But we needed to rally and somehow making fun of Ewan McGregor’s Obi-Wan Kenobi seems to turn it around for us. After falling down a lot we finally rectified our mistakes and Chris beat our final boss fight! It was left to me to take us home, so I fetched our horse, Epona, so we could get the Zora mask and spend our last half an hour exploring the waters. And experimenting with control options.
Spicing up the last 15 minutes with dual control; @Christopher_J_K handles one half of the controller, I the other. We're wacky guys #zelda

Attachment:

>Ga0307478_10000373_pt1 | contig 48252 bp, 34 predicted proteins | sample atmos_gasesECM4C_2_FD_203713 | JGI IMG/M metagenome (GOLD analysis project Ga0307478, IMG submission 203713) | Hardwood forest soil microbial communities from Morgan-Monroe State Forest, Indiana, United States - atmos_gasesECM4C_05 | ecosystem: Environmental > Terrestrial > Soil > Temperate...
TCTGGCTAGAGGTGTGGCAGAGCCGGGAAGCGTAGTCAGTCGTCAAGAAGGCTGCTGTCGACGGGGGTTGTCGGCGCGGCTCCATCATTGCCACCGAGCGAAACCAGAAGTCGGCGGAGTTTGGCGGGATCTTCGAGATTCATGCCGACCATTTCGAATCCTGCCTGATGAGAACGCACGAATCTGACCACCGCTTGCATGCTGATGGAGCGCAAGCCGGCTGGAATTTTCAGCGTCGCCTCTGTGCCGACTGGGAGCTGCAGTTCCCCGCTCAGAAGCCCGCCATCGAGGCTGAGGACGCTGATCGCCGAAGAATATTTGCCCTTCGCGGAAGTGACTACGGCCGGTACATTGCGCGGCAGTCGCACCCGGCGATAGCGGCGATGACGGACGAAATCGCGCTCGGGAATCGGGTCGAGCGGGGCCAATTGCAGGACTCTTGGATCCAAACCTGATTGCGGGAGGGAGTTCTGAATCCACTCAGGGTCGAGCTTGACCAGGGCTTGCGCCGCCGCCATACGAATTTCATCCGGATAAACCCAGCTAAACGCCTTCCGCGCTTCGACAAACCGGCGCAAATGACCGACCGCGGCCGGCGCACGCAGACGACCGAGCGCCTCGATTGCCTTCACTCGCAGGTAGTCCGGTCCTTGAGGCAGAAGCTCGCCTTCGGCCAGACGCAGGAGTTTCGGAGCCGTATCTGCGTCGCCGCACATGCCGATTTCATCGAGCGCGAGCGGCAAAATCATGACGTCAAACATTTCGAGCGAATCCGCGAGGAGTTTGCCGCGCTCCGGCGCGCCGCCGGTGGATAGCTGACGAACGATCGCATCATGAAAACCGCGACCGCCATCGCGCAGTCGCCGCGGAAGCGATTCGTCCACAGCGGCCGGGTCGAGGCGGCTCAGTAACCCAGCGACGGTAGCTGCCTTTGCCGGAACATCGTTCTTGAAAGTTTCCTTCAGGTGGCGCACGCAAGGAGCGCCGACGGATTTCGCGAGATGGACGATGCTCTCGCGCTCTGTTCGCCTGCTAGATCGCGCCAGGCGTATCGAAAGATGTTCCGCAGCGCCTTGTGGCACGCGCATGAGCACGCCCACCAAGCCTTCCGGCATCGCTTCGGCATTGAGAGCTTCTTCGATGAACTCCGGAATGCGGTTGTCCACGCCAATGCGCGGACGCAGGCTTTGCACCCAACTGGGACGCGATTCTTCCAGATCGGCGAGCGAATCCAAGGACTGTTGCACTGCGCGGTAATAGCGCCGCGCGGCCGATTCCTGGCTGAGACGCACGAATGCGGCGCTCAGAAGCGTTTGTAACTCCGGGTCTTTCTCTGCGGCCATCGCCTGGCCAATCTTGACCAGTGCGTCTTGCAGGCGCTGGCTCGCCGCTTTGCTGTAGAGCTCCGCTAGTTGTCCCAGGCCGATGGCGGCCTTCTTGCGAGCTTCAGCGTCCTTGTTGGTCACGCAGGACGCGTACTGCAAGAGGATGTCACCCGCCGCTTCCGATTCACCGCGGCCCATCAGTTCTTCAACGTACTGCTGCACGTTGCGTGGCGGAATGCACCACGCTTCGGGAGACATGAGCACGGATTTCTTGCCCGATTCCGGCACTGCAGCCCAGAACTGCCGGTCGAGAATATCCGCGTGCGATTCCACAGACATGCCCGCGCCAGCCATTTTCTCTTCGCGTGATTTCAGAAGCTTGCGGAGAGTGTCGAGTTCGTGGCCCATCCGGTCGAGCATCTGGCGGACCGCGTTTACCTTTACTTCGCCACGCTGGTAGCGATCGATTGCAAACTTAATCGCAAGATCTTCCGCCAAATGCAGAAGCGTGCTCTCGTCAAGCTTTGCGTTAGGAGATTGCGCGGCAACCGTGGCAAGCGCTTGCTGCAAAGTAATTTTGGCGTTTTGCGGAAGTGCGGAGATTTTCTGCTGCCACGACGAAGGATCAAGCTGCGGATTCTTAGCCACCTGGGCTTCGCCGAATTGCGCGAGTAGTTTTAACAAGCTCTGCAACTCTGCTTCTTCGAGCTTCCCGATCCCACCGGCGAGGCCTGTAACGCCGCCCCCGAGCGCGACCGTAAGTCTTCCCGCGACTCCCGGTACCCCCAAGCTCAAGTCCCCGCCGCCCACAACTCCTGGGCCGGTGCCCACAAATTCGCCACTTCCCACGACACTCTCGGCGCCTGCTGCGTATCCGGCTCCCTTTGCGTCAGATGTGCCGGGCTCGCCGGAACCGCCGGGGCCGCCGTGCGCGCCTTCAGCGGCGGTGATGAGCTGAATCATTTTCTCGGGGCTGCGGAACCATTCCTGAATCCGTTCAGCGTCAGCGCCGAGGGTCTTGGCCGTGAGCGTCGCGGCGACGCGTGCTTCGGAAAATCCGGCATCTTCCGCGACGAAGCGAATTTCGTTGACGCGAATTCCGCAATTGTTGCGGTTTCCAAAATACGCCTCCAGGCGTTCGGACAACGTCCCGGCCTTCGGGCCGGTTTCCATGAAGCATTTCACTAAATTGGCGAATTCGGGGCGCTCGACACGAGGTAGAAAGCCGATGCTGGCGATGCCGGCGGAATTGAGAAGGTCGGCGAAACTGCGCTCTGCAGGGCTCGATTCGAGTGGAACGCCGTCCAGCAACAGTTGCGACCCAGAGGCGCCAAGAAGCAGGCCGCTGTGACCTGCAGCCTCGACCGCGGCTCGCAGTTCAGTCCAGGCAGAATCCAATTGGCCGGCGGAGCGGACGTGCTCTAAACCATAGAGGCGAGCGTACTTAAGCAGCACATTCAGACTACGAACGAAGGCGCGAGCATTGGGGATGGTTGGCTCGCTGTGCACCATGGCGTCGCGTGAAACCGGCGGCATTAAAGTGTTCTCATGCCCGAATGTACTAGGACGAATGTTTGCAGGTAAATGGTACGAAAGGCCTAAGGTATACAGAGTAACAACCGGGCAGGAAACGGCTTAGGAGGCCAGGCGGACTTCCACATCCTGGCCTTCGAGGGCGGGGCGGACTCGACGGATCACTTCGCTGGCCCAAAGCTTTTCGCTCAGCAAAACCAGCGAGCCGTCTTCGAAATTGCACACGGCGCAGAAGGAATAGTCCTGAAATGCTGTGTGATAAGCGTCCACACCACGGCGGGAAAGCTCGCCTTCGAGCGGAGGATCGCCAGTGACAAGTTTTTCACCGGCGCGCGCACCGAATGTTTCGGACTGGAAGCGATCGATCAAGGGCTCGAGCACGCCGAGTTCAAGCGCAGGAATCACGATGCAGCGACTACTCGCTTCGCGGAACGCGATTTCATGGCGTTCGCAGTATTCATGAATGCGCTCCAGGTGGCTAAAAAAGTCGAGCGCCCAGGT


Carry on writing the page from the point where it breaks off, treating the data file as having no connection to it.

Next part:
All in all it was a great experience and we’re both surprised to find we’re not sick of the sight of Zelda. We’d quite happily play some more!
Our biggest thanks to those that sponsored us, we really appreciate every penny you donated. If you missed our stream, Chris will be posting video to the PandaPad YouTube Channel and if you want to donate any money I would recommend nipping over to the Child’s Play Charity website. It’s a good cause and they’ll make sure every penny you donate goes to helping these kids stuck in hospitals.